Whether or not an overconfident Coalition government did originally mess up its Pfizer negotiations, the fact that it was a former Labor prime minister who jumped on the phone to the head of Pfizer at the urging of business leaders raises further questions about the federal government’s actions. If it was that easy to get on the phone to the company boss, and if other nations’ leaders were doing it, why didn’t Morrison? While it’s incredibly disheartening to think that a direct call to a pharmaceutical boss from a high-ranking representative would be a major part of greasing the wheels of supply in the midst of a global pandemic, the fact that Morrison didn’t is odd, with senior Pfizer executives “expressing their astonishment” at that fact. It’s not as if the federal government is opposed to making such calls, as many have noted, whether it’s in order to get one of their mates a job, order hydroxychloroquine, or let Tina Arena know they are coming to her show.

But more than anything, this dumb episode of Rudd versus Hunt, over such a measly boost, only highlights how poorly the rollout is going. It’s worth emphasising that the “ramp-up” being heralded by the Murdoch media and the Morrison government late last week was an expected part of Pfizer’s delivery plan, for which the government wanted brownie points, with 1 million doses by July 19 having already been on the agenda (the only thing that may have been “brought forward” last week was the amount expected in August, and only by about 12 per cent). The “tripling” of supply praised by The Australian, meanwhile, was only based on the absolutely pathetic weekly amount of the Pfizer vaccine we were receiving up until now – 1 million per week is really not all that much, considering how many doses we still need. The fact that the government so desperately wants credit for getting what is still, in the scheme of things, a wildly inadequate boost in supply, is a symbol of just how bad things have become for it. Rudd, finally responding to the drama in a statement this afternoon, summed it up best. Rudd, the statement confirmed, spoke with the Pfizer boss in a personal capacity, was not claiming responsibility for decisions made by Pfizer, and “would definitely not seek to associate himself with the Australian Government’s comprehensively botched vaccine procurement program”. Looks like we know who won the P(fize)R war.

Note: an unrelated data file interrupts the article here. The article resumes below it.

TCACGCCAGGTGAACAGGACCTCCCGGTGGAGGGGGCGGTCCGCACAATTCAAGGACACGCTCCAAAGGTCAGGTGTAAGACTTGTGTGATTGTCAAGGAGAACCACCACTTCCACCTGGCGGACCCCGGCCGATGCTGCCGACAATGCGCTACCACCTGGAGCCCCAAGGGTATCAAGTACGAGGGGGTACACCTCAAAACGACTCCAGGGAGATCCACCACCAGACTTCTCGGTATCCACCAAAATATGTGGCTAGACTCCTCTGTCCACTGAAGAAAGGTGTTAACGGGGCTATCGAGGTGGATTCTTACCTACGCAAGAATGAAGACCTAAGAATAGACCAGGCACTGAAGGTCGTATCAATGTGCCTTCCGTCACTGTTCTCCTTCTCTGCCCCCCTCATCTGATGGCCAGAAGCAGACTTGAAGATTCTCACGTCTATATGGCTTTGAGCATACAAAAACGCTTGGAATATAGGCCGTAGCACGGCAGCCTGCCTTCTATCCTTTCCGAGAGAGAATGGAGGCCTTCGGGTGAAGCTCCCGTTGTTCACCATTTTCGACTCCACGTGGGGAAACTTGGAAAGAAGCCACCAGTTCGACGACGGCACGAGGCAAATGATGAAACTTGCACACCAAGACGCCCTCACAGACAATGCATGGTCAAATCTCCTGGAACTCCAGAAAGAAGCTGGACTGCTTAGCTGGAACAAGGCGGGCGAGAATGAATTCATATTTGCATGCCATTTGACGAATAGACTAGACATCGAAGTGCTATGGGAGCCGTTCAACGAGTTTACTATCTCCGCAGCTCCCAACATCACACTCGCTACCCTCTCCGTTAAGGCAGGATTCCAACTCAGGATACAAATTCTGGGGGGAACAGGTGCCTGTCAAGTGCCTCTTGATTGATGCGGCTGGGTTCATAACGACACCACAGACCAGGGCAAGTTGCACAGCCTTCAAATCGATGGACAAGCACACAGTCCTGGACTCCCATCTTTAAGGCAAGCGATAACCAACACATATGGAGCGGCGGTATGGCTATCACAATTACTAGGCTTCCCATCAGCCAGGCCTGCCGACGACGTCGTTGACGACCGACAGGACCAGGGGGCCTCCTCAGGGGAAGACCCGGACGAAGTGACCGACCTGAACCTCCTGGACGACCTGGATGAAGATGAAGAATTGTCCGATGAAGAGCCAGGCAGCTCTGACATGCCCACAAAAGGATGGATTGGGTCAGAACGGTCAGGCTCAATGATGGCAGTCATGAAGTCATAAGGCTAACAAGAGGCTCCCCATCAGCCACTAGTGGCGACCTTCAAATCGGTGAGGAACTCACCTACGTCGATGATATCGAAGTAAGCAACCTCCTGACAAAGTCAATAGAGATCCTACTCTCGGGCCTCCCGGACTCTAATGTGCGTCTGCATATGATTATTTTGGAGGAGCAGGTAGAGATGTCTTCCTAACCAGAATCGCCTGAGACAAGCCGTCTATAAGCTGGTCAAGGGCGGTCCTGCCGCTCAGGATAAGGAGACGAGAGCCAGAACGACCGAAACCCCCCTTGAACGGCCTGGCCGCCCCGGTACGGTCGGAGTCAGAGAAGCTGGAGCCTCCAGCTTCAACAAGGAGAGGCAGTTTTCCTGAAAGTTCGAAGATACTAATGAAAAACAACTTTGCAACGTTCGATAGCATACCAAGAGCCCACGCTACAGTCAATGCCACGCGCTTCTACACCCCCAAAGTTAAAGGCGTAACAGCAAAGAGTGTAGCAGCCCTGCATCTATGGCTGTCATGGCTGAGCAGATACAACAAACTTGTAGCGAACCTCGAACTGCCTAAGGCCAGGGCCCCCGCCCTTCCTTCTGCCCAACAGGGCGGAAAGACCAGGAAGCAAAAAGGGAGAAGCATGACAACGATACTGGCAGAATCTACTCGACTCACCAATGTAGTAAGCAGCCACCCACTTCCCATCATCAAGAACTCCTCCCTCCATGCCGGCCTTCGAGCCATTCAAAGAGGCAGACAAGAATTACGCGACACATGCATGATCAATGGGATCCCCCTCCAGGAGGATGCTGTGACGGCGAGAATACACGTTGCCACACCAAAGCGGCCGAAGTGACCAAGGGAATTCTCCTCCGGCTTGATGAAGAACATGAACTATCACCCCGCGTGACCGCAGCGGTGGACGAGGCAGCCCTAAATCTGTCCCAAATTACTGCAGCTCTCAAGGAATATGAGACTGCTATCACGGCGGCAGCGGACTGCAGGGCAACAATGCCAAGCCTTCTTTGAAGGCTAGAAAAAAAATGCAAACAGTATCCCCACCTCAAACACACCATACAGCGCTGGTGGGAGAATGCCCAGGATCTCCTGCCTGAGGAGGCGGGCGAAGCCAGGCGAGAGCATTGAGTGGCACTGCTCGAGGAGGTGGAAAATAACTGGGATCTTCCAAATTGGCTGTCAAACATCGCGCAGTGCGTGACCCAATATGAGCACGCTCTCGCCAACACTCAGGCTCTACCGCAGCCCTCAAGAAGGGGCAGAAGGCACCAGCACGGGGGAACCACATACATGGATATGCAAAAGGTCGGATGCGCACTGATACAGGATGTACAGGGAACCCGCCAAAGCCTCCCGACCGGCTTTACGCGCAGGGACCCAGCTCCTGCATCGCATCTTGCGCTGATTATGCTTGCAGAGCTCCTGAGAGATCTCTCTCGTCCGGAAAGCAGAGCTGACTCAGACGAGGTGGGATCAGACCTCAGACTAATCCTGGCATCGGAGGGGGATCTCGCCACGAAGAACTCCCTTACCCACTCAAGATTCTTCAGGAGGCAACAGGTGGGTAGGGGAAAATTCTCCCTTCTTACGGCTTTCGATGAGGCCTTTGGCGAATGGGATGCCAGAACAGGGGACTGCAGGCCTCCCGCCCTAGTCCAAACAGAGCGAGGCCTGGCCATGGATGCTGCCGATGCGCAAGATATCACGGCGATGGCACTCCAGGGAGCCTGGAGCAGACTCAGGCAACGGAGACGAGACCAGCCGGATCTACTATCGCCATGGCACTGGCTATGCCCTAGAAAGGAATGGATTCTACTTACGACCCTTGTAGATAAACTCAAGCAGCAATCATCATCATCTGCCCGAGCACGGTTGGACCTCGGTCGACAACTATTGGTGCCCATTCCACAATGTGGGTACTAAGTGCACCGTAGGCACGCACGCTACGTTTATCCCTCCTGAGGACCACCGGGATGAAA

“Today in Sydney a young girl with COVID – about the same age as the actor in the ad – is on a ventilator fighting for her life. This insensitive ad can only distress her family and friends.”

Strategic health consultant Professor Bill Bowtell calls for the “confronting” new government ad to be taken off air, with many critical of the fact that it is aimed at scaring young people who are not yet eligible for their recommended vaccine.

“I find their position absolutely incoherent.”

AFR

Senator Matt Canavan said the National Farmers’ Federation cannot support net-zero carbon emissions while opposing land-clearing laws. Because apparently there are no other ways to lower emissions.

The growing Australian surveillance state